Paolo Asuncion and Michael Arcega met at an art event about eight years ago. They started talking because Asuncion, a motorcycle rider, always introduces himself to people carrying helmets, which Arcega was. When they found out they were both Filipino (as well as motorcycle lovers), they started getting into family history. When Arcega told Asuncion his name, Asuncion told him that his brother’s best friend as a kid in the Philippines was also named Arcega.
It turned out that kid was Arcega’s brother. The two became friends themselves, and when Arcega, a sculptor who teaches art at San Francisco State University, heard that the SOMA Pilipinas cultural district wanted some Filipino art installations and the San Francisco Arts Commission was offering grants and support, he asked Asuncion, a filmmaker who’s made films about motorcycles, if he was interested in collaborating on something.
“I said, ‘Hell yeah,’” Asuncion said. For their project, they decided on a kind of transportation common in the Philippines, a custom-built motorcycle with an attached sidecar, called a tricycle (“traysikel” in the Philippines.) They called their mobile sculpture a TNT Traysikel, and installed a karaoke machine in it, as a form of community interactivity.
“We wanted to create this object as a visual punctuation. It’s very loud and very present,” Arcega said. “Initially, we were going to build it from scratch, but one came up for sale in Modesto, and we decided to buy that and trick it out.”
Now the TNT Traysikel is on display in the Asian Art Museum, part of the show Carlos Villa: Worlds in Collision. On Thu/11, the museum is hosting “An Evening of Karaoke and Community Sing-Along” that activates it in full karaoke mode.
“We started with fabrication and strengthening parts of it,” Asuncion said about building the tricycle. “In the Philippines, it’s attached to a much smaller motorcycle. And you use whatever resources you can. In some, you could see the logos for the cookie tins they used.”
Artist Michelle Nguyen decorated it with “symbols and markers of Filipino-ness” although Asuncion says he did several brushstrokes, and he reminds his friends that Arcega painted the license plate.
Tricycles aren’t the only customized and repurposed form of transportation in the Philippines. After World War II, American troops left military jeeps in the country, which were stripped and altered and became Jeepneys, a type of public transportation that carry around a dozen people.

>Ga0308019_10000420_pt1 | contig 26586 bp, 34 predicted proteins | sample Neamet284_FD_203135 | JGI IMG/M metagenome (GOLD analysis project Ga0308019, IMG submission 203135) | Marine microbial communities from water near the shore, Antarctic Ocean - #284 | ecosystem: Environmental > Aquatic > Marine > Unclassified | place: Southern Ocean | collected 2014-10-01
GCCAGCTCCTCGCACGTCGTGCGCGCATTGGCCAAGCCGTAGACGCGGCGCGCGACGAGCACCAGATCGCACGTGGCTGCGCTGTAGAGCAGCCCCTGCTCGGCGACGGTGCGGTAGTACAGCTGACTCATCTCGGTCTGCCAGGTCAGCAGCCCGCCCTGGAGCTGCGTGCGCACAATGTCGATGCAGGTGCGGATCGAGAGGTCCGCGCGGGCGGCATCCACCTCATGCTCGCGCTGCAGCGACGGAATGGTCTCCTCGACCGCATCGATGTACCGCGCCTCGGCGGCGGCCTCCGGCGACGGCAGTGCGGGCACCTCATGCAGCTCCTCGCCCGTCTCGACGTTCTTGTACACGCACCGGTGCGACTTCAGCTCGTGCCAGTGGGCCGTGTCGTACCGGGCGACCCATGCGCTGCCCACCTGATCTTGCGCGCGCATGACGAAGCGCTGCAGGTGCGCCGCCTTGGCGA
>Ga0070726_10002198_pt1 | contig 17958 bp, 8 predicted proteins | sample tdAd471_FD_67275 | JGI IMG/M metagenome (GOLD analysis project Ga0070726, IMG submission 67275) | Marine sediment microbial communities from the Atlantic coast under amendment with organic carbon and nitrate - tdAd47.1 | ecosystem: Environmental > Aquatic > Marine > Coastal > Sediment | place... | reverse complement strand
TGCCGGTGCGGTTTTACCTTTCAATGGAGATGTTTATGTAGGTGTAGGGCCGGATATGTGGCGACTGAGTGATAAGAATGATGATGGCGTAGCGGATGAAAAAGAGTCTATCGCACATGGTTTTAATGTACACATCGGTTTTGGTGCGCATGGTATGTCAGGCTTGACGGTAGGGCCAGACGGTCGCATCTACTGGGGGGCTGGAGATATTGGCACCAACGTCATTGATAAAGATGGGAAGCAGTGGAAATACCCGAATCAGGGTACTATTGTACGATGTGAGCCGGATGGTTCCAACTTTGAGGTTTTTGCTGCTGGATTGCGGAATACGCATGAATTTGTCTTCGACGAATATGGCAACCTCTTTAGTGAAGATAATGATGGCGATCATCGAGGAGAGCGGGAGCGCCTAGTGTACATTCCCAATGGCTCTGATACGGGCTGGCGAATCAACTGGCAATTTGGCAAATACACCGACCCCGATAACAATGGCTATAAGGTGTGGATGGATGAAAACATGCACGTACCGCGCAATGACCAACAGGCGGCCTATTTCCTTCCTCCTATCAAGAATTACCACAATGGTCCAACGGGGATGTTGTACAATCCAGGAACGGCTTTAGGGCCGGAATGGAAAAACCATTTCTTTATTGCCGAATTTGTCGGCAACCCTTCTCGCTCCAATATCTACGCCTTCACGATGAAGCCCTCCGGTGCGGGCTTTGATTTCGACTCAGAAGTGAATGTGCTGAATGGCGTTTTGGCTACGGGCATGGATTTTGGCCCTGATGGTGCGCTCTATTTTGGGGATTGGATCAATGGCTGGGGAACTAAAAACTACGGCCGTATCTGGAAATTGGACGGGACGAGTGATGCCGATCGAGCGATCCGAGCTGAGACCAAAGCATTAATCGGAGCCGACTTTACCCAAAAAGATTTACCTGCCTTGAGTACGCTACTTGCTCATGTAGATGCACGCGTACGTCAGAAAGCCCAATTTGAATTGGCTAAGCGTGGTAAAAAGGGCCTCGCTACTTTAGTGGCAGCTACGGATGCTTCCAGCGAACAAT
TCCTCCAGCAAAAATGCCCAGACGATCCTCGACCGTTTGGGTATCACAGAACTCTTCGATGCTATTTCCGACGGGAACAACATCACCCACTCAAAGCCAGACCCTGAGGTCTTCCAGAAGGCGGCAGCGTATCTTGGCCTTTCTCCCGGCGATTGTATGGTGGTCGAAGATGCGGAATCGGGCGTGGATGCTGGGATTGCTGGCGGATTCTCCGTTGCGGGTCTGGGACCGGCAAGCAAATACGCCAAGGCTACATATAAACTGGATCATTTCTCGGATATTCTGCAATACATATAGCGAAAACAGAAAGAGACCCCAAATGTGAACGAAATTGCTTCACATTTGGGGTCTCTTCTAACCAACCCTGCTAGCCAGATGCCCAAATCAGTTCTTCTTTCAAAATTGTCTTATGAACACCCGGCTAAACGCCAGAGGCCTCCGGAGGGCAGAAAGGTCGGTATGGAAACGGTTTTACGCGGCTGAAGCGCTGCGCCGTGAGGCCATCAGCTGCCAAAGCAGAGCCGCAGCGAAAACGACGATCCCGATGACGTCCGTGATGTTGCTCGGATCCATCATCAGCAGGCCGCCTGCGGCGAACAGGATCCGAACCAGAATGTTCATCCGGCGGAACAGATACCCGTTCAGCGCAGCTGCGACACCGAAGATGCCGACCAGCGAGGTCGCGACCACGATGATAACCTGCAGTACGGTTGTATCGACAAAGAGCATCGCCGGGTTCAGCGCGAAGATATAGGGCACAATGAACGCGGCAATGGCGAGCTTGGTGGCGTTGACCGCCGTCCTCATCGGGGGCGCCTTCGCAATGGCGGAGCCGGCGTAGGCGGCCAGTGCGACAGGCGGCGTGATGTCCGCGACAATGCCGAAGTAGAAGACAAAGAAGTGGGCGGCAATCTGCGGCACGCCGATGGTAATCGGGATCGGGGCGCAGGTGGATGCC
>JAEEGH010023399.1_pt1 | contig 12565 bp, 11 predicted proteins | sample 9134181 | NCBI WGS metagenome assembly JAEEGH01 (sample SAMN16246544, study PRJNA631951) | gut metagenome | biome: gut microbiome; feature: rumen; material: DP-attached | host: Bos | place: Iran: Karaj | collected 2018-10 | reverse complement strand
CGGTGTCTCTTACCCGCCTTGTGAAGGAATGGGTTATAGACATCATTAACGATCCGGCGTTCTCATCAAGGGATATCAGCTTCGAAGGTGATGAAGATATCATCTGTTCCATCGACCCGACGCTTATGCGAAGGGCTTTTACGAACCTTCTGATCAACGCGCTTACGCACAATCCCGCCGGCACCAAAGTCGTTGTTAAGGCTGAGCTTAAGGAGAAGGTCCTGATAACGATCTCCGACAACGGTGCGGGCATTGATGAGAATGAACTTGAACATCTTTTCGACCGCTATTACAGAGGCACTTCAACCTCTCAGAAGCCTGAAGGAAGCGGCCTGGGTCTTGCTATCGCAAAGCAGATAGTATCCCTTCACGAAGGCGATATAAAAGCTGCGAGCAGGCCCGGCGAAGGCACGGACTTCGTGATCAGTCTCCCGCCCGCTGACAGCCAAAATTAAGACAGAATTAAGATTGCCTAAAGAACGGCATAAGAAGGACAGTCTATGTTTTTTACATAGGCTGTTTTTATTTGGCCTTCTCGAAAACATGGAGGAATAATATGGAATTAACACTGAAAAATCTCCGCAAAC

The tricycles are smaller, and inspire a lot of memories, Arcega says. When people sit in it, they often start reminiscing about their time in the Philippine. So, Arcega and Asuncion thought about making it into a kind of story booth. But then they took it out for a drive around the holidays in 2019, playing Christmas songs though their phones, people started singing along. They decided karaoke seemed like a good idea.
“Musicians are one of the Philippines’ biggest exports,” Asuncion said. “Any cruise ship that has a band, it’s a Filipino band and you always see Filipino bands in Japan and Dubai and England.”
Arcega added that the singer who replaced Steve Perry in the band Journey, Arnel Pineda, is Filipino. “They searched all over the world, and he was singing and posting on YouTube, and they found him and recruited him,” Arcega said. “In a way, Journey is his karaoke band. He sounds just like Steve Perry.”
The response when they take the Traysikel out for a spin is beyond enthusiastic, Arcega says. “People will stop us, they will drive like maniacs to get near us, they’ll sometimes jump out of the car to take a picture with us,” he said. “The surprise of seeing a Filipino tricycle is shocking and brings up excitement.”
One day, Asuncion saw that the NorCal Pinoy Riders motorcycle club planned to ride across the Golden Gate Bridge. He and Arcega decided to go as well, thinking it would be fun to join in. But the attention the TNT Traysikel got surprised them, including being covered on the national news in the Philippines.
Asuncion says a lot of the coverage had a triumphant tone to it. Arcega thinks that could be because rather than taking an American symbol and turning it into something in the Philippines (like with the jeepney), they’d taken a symbol of the Philippines, the tricycle, and brought it to America.
“We flipped it in a way,” he said. “It was this Filipino thing, this humble tricycle, and it was crossing this American monument.”
Sitting in the TNT Traysikel and singing is a celebratory experience, Asuncion says. And God knows, we could all use some of that. “People get really happy and joyful,” he said. “Over the pandemic, especially with all the anti-Asian sentiment, it’s felt like a release of tension as a community.”
Arcega adds that sometimes people think that they shouldn’t be too loud, and there’s the stereotype of Asians as a “model minority” that stay quiet.
“The boldness of this project is kind of the opposite of that,” he said. “It’s a loud thing and visually it’s loud too. Sometimes I get looks like it doesn’t belong in the streets, like from this guy in a BMW. Like, bro, why are you staring at me? Yeah, we’re here and what of it? We’ve been here for over 100 years.”
AN EVENING OF KARAOKE AND COMMUNITY SING-ALONG happens Thu/11, 5pm, at the Asian Art Museum, SF. More information here